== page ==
A House Democrat used a procedural maneuver Wednesday to extend the legislative session by one more day – at least for House members.

Rep. Bryant Clark, D-Pickens, had asked the House to reconsider a bill to consolidate the Holmes County and Durant school districts, which he represents. When that effort failed – the House voted to table Clark’s motion – he held another bill on a motion to reconsider, requiring his colleagues to return to work on Thursday.

The Senate packed up and left, however, to raucous cheers and applause from the senators.

The House bill Clark held, known around the Capitol as the to-go-cup bill would allow municipalities and counties to create leisure and recreation districts in which people could carry containers with alcohol outside buildings.

Current state law does not allow people to carry open containers outside establishments with alcohol serving regulations in place. Other Southern cities like Birmingham, New Orleans and Memphis have adopted policies allowing open containers to be carried within certain entertainment districts.

Under House rules, Clark’s motion could not be tabled until the next legislative day.

Rep. Bryant Clark, D-Pickens.
Rep. Bryant Clark, D-Pickens Credit: Mississippi House of Representatives

Clark said he wanted to send a message to the leadership to involve members on local issues. He said on the House floor that he was not consulted on the consolidation issue and his constituents do not support it.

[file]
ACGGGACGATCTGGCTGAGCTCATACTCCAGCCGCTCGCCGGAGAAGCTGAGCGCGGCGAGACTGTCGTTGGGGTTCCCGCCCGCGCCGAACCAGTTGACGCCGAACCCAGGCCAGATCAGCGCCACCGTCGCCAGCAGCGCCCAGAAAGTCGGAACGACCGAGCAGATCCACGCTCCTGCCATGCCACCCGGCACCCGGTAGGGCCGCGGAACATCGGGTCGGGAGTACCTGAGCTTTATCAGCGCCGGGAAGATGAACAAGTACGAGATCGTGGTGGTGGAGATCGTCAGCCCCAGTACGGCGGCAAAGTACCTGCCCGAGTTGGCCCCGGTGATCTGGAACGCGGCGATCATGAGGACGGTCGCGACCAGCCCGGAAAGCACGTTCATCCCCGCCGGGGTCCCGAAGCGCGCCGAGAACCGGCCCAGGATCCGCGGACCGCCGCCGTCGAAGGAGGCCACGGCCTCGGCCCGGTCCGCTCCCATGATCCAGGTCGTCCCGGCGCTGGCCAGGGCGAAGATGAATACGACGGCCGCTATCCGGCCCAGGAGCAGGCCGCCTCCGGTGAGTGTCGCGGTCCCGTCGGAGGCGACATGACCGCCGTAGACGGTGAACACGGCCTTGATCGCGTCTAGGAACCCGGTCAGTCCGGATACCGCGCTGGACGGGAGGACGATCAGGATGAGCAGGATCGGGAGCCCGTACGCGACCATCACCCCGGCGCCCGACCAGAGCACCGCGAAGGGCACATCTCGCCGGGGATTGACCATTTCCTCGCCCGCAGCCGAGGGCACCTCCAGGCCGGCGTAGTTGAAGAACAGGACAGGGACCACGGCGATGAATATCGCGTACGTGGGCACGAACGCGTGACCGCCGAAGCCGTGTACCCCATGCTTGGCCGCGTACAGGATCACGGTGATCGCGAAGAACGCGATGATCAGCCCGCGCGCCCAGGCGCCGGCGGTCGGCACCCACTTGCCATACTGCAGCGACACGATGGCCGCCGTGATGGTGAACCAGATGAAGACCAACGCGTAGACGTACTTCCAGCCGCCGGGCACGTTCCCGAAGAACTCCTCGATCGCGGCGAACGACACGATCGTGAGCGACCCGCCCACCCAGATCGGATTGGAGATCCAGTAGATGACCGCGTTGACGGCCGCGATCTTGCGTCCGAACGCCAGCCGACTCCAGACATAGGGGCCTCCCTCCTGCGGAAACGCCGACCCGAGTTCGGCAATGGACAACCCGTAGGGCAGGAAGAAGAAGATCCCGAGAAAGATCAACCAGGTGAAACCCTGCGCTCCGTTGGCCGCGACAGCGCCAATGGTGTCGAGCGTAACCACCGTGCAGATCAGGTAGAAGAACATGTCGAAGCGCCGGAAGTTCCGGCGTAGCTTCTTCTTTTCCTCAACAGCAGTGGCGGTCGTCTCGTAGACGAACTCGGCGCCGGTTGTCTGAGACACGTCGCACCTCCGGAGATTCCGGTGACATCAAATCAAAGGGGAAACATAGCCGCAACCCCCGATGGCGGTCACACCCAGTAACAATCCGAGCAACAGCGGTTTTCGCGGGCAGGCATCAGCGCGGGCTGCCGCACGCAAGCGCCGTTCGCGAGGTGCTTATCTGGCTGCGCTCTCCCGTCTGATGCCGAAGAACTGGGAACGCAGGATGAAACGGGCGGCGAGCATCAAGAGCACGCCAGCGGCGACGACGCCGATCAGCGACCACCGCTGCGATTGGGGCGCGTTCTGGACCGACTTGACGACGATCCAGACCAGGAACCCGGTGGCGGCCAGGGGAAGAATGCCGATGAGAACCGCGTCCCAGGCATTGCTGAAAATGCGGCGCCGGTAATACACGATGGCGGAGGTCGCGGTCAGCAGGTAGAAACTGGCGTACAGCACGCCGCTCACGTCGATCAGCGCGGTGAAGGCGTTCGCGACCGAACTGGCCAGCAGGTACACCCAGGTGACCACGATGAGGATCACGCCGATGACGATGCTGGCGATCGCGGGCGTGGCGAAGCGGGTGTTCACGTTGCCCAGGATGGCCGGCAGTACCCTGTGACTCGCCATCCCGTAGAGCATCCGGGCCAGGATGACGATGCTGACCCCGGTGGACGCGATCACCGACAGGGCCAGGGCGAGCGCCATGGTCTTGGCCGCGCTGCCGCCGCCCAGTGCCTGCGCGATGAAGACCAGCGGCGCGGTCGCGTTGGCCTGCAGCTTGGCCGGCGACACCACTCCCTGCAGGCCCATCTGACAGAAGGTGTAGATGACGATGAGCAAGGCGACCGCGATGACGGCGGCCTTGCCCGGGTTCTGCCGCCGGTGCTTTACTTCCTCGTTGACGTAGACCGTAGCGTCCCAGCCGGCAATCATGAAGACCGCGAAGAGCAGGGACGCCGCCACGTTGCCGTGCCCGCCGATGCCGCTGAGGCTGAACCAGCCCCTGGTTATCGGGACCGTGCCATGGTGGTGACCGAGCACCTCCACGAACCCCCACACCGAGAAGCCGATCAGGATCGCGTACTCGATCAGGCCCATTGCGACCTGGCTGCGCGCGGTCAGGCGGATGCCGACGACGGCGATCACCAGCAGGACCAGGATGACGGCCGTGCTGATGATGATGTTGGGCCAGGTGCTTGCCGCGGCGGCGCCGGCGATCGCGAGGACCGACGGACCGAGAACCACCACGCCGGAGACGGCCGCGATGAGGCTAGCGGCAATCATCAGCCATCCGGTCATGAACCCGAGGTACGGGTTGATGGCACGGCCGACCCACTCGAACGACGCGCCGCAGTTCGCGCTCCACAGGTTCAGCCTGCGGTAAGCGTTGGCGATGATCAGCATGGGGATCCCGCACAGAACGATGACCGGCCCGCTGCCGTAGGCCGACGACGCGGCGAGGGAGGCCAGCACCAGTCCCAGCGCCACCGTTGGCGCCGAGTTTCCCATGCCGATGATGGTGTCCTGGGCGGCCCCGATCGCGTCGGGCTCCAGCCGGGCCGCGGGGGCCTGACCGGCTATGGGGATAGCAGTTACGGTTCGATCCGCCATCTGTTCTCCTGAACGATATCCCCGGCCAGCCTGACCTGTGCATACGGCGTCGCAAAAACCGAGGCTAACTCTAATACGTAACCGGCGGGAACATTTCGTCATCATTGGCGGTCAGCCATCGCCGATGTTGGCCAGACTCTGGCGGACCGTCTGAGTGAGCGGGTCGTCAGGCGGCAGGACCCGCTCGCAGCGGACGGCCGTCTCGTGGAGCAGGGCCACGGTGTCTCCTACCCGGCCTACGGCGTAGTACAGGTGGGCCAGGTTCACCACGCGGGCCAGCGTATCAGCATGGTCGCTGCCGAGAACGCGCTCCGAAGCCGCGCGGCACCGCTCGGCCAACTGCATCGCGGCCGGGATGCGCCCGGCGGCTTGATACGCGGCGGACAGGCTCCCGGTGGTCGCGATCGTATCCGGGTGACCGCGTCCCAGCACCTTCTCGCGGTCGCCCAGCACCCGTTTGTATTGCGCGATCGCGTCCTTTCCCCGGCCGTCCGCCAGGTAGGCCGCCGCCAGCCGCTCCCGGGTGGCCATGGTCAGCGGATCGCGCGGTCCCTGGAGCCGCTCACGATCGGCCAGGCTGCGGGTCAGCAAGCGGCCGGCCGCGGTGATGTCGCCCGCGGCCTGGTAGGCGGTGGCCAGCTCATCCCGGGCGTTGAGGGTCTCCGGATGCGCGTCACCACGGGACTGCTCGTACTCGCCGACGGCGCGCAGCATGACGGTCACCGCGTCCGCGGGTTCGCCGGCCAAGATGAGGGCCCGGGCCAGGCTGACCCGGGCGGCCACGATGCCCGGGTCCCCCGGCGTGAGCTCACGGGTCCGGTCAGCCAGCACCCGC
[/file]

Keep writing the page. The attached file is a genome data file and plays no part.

“Every request I made fell on deaf ears,” Clark told reporters.

The Senate did end its work. The final day, sine die, which is akin to the last day of school in legislative parlance, was marked by ceremonial proclamations, adoption of a handful of conference reports, spirited debated on some bills and lots and lots of sitting around while leadership teams met behind the scenes.

Among the more substantive moves, a bill from Sen. Josh Harkins, R-Flowood, to dismantle the current Jackson airport board and install a new, bigger board with more appointments from state leaders, moved on to Gov. Phil Bryant’s desk.

Another bill passed to prohibit Medicaid reimbursements to providers of non-therapeutic abortions, those where the mother’s life would not be threatened if the pregnancy were carried to term or when the pregnancy was not the result of rape or incest.

A bill to establish a Capitol complex for Jackson died when House and Senate members could not agree; a measure to add domestic violence as a grounds for divorce also failed to pass.

The House returns at 9 a.m. on Thursday to dispense with Clark’s motion.

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Ryan L. Nave, a native of University City, Mo., served as Mississippi Today's editor-in-chief from May 2018 until April 2020. Ryan began his career with Mississippi Today February 2016 as an original member of the editorial team. He became news editor August 2016. Ryan has a bachelor’s in political science from the University of Missouri-Columbia and has worked for Illinois Times and served as news editor for the Jackson Free Press.

Adam Ganucheau, as Mississippi Today's editor-in-chief, oversees the newsroom and works with the editorial team to fulfill our mission of producing high-quality journalism in the public interest. Adam has covered politics and state government for Mississippi Today since February 2016. A native of Hazlehurst, Adam has worked as a staff reporter for AL.com, The Birmingham News and The Clarion-Ledger and his work has appeared in The New York Times, The Washington Post and Atlanta Journal-Constitution. Adam earned his bachelor’s in journalism from the University of Mississippi.